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In the early 1990s, the alternative duo Ween rose to fame after their helium-voiced single, "Push Th' Little Daisies," baffled the shit out of Beavis and Butthead.
Since then, Ween -- which consisted of Gene Ween (Aaron Freeman) and Dean Ween (Mickey Melchiondo) -- became the very definition of a cult act, attracting thousands of fans while charting virtually no Billboard hits.
Chalk it up to savvy underboob marketing.
After the Spotlight
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Something tells us his guitar face is the same as his pooping face.
To be fair, Dean Ween's been fishing since he was 7. When the band was still together, he would schedule his fishing expeditions around Ween's annual touring schedule. Nowadays, he's a full-fledged fishing boat captain who books tours through his website. Hilariously enough, his site offers basically no evidence of his musical past, save a few snapshots of Primus singer Les Claypool stopping by to say hello.
And this picture of him enjoying the sea with partner Gene Ween.
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David Lee Roth was the lead singer of the only worthwhile incarnation of Van Halen, a fashion icon who pushed spandex to the limits, and easily the greatest scat musician ever to grace the planet. Before grunge music made it unacceptable to act like a one-man keg party, Diamond Dave was the feather-haired avatar of debauched good times.
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And he could lay down a mic-stand beating like nobody's business.
After the Spotlight
Between leaving Van Halen in 1985 and reuniting with the band in 2006, Roth found inner peace working as an emergency medical technician in New York City. Yes, that David Lee Roth -- who sang "I reach down between my legs 'n' ease the seat back" and spent most of the 1980s doing airborne splits -- rode with ambulance crews in the dead of night, racking up 200 individual rides and becoming handy with a defibrillator. Apparently Roth took this gig quite seriously -- despite his reputation as a good-time letch, Roth's supervisors gave him top marks.
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His abs alone saved dozens of lives.
And to prevent himself from being recognized and coming across as a glory hound, Roth shaved his sexy mane, although we kind of wish he had gone dressed up in his stretch pants circa 1984. Elderly folks would have constantly been mistaking him for a very flamboyant angel of death.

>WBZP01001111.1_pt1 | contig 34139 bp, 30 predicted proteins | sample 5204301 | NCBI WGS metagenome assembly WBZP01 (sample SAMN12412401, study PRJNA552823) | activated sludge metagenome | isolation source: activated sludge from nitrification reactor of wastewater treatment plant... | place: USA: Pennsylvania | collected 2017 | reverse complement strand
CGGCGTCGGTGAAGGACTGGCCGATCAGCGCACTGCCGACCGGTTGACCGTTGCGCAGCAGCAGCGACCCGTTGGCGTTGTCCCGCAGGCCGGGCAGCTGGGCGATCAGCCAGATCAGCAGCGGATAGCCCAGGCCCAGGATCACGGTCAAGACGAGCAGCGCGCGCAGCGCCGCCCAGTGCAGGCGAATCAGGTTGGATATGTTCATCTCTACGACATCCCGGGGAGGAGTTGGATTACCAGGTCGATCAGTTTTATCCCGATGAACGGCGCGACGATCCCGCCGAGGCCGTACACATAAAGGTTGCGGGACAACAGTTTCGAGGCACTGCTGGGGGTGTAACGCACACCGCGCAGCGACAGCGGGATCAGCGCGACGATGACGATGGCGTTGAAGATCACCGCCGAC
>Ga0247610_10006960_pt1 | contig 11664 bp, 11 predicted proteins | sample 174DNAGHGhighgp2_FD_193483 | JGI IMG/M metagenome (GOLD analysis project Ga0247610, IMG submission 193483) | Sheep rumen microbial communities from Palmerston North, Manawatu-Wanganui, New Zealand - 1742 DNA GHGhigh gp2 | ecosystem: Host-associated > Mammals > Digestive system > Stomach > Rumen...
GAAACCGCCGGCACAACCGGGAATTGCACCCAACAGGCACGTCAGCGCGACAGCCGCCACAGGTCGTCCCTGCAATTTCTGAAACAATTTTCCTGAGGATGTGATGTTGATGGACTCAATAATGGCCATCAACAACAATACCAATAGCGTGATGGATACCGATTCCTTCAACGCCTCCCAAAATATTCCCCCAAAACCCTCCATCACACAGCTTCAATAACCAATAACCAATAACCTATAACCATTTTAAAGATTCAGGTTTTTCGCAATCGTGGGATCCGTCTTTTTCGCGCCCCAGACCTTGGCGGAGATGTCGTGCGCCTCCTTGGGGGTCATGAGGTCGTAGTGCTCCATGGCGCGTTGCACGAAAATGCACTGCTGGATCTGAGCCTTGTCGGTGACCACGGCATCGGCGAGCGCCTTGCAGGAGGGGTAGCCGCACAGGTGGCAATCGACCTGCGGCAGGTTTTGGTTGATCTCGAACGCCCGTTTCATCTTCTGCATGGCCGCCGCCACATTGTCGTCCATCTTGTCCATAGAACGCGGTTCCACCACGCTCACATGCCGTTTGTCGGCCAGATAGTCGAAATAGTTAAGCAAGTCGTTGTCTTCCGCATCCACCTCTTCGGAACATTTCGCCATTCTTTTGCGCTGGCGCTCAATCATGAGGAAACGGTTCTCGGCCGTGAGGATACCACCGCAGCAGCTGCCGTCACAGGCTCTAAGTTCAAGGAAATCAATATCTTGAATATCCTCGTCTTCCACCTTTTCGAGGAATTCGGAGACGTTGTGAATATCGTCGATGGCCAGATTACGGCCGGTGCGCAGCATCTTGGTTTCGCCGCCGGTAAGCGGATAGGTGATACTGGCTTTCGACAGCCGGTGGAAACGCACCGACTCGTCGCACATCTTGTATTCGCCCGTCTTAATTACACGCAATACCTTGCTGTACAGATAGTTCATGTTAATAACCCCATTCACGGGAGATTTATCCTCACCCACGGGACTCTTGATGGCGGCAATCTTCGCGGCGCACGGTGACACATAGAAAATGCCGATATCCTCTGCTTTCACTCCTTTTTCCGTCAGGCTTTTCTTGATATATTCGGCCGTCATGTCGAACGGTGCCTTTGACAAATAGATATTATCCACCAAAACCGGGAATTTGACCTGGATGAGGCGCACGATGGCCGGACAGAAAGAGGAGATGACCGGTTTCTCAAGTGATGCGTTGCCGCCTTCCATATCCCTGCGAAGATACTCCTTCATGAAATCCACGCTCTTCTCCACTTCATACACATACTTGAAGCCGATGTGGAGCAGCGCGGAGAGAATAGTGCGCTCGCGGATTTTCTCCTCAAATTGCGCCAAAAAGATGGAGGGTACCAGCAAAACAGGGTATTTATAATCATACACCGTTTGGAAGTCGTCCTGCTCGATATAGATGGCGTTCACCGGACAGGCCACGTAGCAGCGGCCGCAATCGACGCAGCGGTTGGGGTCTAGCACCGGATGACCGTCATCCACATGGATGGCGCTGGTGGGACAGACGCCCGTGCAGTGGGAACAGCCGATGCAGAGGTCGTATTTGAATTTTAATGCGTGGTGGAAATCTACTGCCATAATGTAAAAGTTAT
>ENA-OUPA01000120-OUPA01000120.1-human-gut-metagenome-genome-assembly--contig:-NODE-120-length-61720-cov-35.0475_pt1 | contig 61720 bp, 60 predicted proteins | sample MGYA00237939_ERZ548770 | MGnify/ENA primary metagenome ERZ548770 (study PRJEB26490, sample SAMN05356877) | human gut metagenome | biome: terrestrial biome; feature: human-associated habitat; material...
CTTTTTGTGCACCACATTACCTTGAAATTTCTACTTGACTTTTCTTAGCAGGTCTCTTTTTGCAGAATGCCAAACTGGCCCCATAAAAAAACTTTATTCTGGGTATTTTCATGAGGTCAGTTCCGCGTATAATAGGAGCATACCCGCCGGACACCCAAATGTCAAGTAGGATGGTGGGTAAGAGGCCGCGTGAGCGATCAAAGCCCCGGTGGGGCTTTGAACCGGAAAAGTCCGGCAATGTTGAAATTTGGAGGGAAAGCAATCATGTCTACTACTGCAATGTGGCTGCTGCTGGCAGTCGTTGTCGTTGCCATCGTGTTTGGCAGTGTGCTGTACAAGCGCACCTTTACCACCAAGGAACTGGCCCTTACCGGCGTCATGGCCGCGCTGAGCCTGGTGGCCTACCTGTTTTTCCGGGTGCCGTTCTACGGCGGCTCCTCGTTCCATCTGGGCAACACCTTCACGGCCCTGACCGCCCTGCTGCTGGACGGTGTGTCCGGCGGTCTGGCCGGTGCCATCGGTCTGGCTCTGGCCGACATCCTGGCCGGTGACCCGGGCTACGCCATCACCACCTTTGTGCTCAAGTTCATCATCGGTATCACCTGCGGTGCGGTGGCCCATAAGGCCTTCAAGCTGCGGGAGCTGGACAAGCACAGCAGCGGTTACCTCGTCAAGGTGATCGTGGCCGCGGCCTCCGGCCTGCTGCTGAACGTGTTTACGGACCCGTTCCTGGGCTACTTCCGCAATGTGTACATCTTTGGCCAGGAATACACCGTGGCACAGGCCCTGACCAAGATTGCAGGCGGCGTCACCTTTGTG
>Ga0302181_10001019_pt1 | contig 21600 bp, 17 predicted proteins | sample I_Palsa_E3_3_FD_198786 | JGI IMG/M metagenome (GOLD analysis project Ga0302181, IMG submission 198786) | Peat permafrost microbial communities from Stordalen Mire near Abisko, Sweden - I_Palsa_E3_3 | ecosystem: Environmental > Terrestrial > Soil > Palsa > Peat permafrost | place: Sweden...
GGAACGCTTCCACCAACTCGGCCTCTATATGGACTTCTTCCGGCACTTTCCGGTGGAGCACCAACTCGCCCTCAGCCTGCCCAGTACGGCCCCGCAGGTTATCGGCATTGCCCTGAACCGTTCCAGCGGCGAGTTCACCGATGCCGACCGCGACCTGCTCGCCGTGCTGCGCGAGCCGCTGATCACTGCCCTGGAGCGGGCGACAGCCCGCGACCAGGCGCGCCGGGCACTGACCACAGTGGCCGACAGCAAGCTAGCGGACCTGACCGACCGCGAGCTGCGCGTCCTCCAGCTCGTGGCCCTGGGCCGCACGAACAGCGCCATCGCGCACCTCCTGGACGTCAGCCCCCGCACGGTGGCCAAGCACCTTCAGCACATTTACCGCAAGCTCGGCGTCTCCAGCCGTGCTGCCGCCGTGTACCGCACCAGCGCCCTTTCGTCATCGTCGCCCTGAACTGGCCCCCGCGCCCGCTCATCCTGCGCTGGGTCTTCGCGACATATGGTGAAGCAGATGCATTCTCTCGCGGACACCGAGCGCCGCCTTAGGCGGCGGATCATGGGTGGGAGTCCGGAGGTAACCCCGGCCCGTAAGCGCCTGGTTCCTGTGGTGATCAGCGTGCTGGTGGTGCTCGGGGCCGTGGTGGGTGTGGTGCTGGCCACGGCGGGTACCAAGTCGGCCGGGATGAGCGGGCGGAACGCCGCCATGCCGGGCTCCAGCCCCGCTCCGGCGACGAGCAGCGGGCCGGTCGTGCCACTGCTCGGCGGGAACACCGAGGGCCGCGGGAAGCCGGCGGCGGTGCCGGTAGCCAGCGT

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You know when your dad says he needs his "philosophy time," locks himself in the garage, blasts his old eight tracks, and emerges an hour later, tittering and referring to the dog as "my son with four legs"? Well, there's a good chance he was listening to either Steely Dan or the Doobie Brothers, two bands that hit their stride in the 1970s and benefited from the guitar work of noodler Jeff "Skunk" Baxter.
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Seen here being the classiest man in rock 'n' roll.
After the Spotlight
Even though he rose to fame as a favorite of secretly stoned dads everywhere, Skunk's main gig these days is as a missile defense consultant for the Pentagon.
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"For the first three years, I was just talking about my wang."
Baxter's interest in military technology began in the 1980s, when his neighbor bought him a subscription to an aviation magazine. This casual interest led to a full-time hobby, which eventually led to placement on a congressional panel for missile defense. Over the years, Skunk became known around Washington for devising creative new counterterrorism strategies, a skill that's made the former Doobie Brothers guitarist one of the Pentagon's leading experts.
So if civilization ever needs to form the Musician Avengers, Skunk would qualify as our Nick Fury stand-in, recruiting black belt Dave Mustaine, Iron Maiden lead singer/noted fencer Bruce Dickinson, and that guy who punched out Danzig.
If you're pressed for time and just looking for a quick fix, then check out The 5 Most Irresponsibly Badass Live Rock Shows Of All Time.